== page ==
A state judge in Oregon who was disciplined for, among other things, refusing to perform weddings for same-sex couples won’t have his case heard by the U.S. Supreme Court.
Marion County Circuit Court Judge Vance Day ran into problems a few years ago when word got out that he had directed his staff to screen couples seeking weddings and refer those who were of the same sex to other judges. He later announced that he would stop performing marriages altogether.
Day had engaged in some other strange activities. For some reason, he arranged for a likeness of Adolf Hitler to hang in a courthouse exhibit, told a convicted felon he could carry a gun and was accused of soliciting attorneys for money.
“As a conservative – a Christian and a Republican – I know there are people who don’t like my profile as a judge,” Day told the Portland Oregonian. “I was trying to stay under the radar, stay true to my religious beliefs, not be rude to people, and gently step away from the situation.”
The Commission on Judicial Fitness and Disability didn’t see it that way. The oversight body investigated Day and recommended that he be terminated. The Oregon Supreme Court later reduced that sentence to a three-year suspension without pay.
The commission noted that Day willfully engaged in deception. After marriage equality became the law of the land in Oregon in 2014, Day, the commission’s report noted, “told his staff that, upon receiving any marriage request, they should check for any personal gender information available in the court’s case register system, to try to determine whether the request involved a same-sex couple. If so, they should tell the couple that he was not available on the requested date or otherwise notify him so that he could decide how to proceed. If the request were from an opposite-sex couple, however, then they should schedule the wedding date.”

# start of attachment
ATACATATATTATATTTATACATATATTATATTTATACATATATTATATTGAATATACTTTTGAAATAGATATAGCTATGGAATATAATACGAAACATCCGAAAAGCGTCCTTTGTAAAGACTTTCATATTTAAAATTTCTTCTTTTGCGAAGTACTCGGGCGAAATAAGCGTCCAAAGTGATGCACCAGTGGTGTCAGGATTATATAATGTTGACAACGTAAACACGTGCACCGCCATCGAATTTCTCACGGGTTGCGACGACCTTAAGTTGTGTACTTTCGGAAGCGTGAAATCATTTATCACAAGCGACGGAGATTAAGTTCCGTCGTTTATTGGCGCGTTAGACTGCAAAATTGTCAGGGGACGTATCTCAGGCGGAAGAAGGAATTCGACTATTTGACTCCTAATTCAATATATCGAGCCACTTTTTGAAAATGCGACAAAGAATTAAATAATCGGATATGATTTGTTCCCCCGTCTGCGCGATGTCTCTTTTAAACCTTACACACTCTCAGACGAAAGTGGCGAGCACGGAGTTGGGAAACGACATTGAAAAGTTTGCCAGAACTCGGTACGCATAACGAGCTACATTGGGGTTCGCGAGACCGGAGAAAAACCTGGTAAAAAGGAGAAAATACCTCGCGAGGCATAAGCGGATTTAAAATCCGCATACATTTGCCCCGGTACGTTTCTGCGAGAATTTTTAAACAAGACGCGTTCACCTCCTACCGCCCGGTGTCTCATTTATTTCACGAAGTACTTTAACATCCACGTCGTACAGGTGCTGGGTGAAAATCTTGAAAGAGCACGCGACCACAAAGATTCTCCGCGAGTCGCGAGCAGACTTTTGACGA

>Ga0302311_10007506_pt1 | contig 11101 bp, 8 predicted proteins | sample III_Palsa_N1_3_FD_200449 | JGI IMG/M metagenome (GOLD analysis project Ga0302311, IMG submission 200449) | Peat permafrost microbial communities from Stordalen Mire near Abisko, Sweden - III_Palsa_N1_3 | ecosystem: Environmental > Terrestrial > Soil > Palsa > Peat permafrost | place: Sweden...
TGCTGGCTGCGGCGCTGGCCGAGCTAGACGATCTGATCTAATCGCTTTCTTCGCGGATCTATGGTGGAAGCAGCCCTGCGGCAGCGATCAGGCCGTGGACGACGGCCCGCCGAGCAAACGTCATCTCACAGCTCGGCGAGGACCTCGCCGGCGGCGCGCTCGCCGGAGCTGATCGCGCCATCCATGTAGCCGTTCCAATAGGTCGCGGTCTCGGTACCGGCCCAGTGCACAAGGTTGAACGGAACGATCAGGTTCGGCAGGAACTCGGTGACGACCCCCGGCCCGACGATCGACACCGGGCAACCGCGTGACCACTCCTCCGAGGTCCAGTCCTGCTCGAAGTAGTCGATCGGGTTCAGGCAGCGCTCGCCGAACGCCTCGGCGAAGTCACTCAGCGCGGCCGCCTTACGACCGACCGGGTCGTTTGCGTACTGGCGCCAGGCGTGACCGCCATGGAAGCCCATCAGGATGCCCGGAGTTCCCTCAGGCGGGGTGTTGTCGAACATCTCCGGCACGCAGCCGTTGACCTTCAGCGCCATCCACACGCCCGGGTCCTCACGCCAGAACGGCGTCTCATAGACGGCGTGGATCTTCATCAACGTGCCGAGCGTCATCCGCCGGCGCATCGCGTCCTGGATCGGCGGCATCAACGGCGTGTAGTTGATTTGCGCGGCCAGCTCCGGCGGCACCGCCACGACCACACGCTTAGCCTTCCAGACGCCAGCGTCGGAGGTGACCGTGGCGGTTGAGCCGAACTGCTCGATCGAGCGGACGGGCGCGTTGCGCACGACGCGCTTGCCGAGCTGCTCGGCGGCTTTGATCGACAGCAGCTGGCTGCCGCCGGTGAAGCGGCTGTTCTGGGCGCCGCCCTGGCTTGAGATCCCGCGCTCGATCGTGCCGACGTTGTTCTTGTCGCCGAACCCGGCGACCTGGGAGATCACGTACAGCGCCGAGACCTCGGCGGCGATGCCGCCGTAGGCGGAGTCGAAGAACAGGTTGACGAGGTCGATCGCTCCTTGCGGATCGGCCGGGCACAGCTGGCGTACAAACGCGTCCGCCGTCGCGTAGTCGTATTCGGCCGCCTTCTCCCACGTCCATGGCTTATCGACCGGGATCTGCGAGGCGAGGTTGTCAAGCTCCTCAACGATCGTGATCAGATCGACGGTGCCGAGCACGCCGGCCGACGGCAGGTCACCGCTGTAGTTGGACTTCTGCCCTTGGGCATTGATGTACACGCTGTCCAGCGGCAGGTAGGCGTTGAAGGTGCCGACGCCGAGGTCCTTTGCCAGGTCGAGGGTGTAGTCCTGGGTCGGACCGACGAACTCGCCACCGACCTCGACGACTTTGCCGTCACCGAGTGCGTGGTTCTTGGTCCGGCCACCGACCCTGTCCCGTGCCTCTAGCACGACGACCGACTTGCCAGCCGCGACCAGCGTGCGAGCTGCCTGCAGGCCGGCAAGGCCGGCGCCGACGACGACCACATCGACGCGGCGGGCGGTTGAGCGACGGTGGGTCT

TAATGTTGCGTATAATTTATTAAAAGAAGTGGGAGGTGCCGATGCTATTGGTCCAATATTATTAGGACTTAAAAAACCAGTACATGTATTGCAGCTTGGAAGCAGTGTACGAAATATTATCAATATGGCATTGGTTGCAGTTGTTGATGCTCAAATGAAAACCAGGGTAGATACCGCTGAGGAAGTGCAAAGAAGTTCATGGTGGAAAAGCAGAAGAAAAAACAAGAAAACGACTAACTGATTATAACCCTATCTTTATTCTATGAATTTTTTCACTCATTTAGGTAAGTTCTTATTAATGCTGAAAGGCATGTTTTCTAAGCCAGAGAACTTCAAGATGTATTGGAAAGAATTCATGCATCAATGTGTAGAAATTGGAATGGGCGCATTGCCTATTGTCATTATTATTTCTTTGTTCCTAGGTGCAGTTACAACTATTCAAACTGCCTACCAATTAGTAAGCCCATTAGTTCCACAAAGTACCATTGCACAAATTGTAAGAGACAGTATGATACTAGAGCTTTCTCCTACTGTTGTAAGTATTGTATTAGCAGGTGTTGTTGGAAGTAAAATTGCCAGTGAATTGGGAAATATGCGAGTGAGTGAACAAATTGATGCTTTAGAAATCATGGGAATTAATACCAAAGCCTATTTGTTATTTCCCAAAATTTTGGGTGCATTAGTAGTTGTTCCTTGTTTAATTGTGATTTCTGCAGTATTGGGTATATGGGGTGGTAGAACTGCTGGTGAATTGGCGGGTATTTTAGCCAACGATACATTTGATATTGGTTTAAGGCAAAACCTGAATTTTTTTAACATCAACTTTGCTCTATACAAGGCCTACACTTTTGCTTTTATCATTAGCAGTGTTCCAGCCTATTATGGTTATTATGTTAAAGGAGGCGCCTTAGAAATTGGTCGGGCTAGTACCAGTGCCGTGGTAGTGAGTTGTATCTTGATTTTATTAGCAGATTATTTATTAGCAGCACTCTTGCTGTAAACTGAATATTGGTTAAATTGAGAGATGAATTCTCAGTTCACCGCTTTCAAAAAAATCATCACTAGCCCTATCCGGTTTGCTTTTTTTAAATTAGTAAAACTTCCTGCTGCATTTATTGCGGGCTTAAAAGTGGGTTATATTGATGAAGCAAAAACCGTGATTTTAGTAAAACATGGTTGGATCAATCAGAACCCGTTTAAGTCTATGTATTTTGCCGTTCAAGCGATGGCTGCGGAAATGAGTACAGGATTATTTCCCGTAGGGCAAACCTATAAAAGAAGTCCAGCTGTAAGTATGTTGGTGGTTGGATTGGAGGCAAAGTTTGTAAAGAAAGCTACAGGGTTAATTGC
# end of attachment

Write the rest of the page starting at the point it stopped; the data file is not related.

Day fought the punishment in court but lost. The U.S. Supreme Court was his final resort. “Religion Clause,” a blog that covers the high court, noted that Day’s final appeal was rejected by the court yesterday.
This situation is a good reminder of the difference between religious leaders and government officials. Both are empowered to perform marriages, but, thanks to the separation of church and state, the law treats them differently.
A religious leader has the right to refuse to preside at any couple’s wedding for any reason, but that’s not the case for municipal officials. If you work for the government, and performing marriage ceremonies is part of your job, you had better be ready to offer that service to all people who are legally entitled to it. You don’t get to pick and choose.
If you absolutely cannot do that, the decent thing to do is resign and let someone who’s willing to serve all comers without discriminating take over.